Sharad Kumar was on the verge of pulling out from Paralympics T42 high jump final due to a knee problem but dialling his family back in India and reading Bhagavad Gita a night before the event helped him overcome the anxiety for a bronze-winning effort.
The 29-year-old Patna-born athlete, who jumped to 1.73m to win the bronze, suffered meniscus dislocation (a type of knee injury) on Monday and wept all through the night.
“I felt great to have won a bronze because I had an injury on my leg (sustained during training on Monday), my meniscus dislocated last night. I the cried whole night and thought of pulling out of the event,” Kumar said after the event.
“I spoke to my family back home (last night) and my father asked me to read Bhagavad Gita and focus on what I can do and not on what I have no control over,” said the athlete who suffered paralysis of his left leg after being administered a spurious polio drug during a local eradication campaign at the age of two.
“So, I put the injury aside but every jump I took was a war. The medal is the icing on the cake,” said Kumar who is a Masters degree holder in International Relations from Delhi’s Jawaharlal Nehru University.
He is a product of Delhi’s Modern School and Kirorimal College and his brother and sister live in the national capital.
Kumar, a double Asian Para Games (2014 and 2018) high jump champion and world silver medallist (2019), said it was a tough situation for him during the event as he was jumping as well as trying to protect his knee.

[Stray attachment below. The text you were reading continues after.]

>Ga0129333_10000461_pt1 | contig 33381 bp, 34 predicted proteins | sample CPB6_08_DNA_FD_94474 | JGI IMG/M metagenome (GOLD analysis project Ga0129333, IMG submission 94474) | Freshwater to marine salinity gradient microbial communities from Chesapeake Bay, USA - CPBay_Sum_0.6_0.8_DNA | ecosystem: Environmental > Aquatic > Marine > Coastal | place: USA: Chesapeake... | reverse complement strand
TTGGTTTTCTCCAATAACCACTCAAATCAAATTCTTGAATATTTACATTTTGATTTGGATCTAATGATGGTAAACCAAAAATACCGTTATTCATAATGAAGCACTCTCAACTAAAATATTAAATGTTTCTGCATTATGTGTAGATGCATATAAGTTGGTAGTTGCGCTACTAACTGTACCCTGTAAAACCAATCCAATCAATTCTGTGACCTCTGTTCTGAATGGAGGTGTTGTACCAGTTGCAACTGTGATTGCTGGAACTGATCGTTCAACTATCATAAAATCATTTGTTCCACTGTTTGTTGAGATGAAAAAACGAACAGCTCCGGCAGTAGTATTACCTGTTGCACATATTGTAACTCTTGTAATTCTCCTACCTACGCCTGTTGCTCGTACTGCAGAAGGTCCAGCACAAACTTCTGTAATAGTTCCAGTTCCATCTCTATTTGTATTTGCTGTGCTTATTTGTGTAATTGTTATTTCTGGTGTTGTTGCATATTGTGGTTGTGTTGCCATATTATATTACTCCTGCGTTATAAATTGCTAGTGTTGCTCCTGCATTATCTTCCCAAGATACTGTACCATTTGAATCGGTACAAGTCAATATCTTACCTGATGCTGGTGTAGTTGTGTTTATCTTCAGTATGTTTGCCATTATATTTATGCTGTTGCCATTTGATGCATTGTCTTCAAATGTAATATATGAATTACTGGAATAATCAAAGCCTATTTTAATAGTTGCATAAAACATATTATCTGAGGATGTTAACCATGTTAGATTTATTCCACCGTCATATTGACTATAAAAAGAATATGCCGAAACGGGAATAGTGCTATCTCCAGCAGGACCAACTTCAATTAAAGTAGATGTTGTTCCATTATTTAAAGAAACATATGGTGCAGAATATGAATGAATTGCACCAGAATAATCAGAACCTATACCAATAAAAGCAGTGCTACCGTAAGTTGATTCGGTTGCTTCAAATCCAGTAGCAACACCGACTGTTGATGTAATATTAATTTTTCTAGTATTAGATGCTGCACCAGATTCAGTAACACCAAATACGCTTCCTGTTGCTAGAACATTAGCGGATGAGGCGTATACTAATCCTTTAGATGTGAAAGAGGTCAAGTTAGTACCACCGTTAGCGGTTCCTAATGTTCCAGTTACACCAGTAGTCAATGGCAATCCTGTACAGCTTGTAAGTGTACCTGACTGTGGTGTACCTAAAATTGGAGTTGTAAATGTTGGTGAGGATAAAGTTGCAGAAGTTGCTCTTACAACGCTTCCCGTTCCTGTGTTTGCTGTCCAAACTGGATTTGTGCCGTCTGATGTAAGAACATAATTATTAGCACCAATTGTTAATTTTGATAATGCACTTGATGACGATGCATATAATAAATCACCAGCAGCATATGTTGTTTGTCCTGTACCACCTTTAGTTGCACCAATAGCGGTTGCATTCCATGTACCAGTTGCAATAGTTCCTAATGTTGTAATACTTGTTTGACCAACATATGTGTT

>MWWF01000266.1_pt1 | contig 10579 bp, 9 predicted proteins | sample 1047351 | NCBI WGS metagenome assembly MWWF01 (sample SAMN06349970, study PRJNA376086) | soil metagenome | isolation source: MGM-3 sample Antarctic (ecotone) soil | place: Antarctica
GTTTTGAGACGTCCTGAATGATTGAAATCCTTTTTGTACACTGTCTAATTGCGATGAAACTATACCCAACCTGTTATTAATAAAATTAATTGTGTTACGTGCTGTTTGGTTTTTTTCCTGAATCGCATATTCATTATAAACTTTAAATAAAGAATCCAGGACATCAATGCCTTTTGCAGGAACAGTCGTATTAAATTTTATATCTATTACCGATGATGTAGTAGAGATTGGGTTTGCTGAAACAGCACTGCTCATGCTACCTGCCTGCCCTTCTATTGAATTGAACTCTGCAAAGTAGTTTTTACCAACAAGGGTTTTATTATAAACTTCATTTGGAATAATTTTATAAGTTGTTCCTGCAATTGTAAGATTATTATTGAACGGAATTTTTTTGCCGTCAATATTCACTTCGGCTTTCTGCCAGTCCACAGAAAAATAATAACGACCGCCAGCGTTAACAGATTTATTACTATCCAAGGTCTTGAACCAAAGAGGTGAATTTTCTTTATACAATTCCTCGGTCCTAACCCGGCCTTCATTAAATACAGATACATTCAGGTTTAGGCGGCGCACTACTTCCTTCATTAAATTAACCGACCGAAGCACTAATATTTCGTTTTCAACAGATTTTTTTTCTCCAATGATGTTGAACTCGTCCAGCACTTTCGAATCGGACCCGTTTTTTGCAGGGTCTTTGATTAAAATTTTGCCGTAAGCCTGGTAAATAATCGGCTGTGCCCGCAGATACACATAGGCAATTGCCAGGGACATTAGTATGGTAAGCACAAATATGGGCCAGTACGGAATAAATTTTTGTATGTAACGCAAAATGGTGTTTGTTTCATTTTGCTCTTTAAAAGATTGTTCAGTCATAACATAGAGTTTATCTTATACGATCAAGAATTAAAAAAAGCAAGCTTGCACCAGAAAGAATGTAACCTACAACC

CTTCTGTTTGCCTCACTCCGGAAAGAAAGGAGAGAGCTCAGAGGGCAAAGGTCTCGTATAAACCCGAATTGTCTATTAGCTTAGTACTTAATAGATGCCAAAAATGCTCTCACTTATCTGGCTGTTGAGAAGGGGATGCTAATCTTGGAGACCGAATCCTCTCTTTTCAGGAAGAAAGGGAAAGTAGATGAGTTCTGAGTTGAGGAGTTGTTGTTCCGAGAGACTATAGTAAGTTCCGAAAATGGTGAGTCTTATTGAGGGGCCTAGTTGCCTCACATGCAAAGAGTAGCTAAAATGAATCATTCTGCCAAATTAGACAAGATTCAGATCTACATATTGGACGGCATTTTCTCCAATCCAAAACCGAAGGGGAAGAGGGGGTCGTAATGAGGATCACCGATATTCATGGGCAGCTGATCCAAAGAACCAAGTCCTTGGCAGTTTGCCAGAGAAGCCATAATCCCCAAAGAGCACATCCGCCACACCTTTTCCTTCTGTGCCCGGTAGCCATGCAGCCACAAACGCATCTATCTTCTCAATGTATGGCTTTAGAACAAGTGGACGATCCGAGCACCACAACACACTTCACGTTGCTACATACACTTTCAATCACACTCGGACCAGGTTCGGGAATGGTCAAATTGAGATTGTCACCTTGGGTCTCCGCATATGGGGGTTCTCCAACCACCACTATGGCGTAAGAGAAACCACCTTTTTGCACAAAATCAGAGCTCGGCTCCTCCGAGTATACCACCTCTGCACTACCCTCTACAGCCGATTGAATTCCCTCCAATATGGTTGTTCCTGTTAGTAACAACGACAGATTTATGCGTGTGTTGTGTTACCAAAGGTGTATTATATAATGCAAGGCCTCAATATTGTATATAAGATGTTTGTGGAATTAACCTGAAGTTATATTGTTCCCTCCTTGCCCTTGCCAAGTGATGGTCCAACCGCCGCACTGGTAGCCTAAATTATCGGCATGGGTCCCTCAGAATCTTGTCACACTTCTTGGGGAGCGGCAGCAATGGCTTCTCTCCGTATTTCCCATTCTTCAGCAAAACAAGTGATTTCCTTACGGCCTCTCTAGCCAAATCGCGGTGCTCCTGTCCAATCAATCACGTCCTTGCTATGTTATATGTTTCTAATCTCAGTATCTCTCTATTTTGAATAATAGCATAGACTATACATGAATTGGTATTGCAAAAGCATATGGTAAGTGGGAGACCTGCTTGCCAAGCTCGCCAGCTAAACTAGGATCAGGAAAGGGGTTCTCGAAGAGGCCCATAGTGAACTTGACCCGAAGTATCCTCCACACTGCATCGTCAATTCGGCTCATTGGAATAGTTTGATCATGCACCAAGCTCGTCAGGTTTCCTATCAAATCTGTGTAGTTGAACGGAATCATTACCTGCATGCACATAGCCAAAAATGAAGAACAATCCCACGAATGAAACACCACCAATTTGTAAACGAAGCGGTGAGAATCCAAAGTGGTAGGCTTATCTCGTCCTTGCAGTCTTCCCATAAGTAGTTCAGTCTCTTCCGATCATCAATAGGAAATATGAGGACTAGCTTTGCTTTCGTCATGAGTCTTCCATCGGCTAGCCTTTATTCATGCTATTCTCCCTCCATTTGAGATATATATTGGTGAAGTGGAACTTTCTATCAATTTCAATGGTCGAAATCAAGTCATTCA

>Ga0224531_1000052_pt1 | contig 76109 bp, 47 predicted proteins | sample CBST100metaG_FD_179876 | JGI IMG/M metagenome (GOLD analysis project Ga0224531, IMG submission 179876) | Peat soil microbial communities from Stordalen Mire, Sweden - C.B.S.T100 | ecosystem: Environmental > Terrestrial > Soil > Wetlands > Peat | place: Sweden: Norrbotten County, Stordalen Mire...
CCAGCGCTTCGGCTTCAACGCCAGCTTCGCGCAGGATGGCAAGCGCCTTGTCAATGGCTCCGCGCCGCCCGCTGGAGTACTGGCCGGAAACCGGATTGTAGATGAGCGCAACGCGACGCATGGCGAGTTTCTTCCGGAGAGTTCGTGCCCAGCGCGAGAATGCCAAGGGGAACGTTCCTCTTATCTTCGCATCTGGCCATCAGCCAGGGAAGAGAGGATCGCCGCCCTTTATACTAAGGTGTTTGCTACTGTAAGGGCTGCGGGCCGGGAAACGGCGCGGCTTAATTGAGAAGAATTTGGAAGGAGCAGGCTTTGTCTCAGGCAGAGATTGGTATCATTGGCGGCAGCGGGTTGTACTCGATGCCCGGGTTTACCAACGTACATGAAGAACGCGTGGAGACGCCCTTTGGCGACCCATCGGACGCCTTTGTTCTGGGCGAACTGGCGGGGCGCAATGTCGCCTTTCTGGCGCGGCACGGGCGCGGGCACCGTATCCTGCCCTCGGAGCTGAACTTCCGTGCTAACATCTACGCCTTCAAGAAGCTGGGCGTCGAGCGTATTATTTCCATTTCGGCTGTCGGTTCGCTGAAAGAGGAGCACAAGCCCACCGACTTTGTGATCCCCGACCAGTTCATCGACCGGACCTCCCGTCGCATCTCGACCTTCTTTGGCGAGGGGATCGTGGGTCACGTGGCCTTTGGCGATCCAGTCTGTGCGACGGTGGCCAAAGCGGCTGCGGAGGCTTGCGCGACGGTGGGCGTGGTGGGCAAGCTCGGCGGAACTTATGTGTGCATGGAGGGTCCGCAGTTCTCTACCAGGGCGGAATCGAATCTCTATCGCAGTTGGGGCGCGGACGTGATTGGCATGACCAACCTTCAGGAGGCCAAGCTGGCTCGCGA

“I was doing two tasks, jumping as well as trying not to destabilise my knee. And that too amid pouring rain.”
Asked how difficult it was to compete in the rain, Kumar said, “Competing in high jump in those conditions is very difficult for us.
“We have one leg to balance ourselves and we wear spikes on the other (leg). I tried to speak to the officials saying that we might have to call it off. But the American guys had spikes for both the legs, that did not add to our support and the competition went on.”
Kumar took up high jump when he was in class 7 at the St Paul’s School in Darjeeling. He said some of his teachers were against him taking up the sport.
“There were a lot of teachers who did not want me take up to sport and told me that I have a broken leg and the other leg will also be broken. But my brother (who was with him at the school) said he will take all the responsibility and I will do the high jump. That is where I started doing high jump.”
Kumar, also a Sports Authority of India coach, had trained for three years in Ukraine from 2017 to prepare for the Paralympics.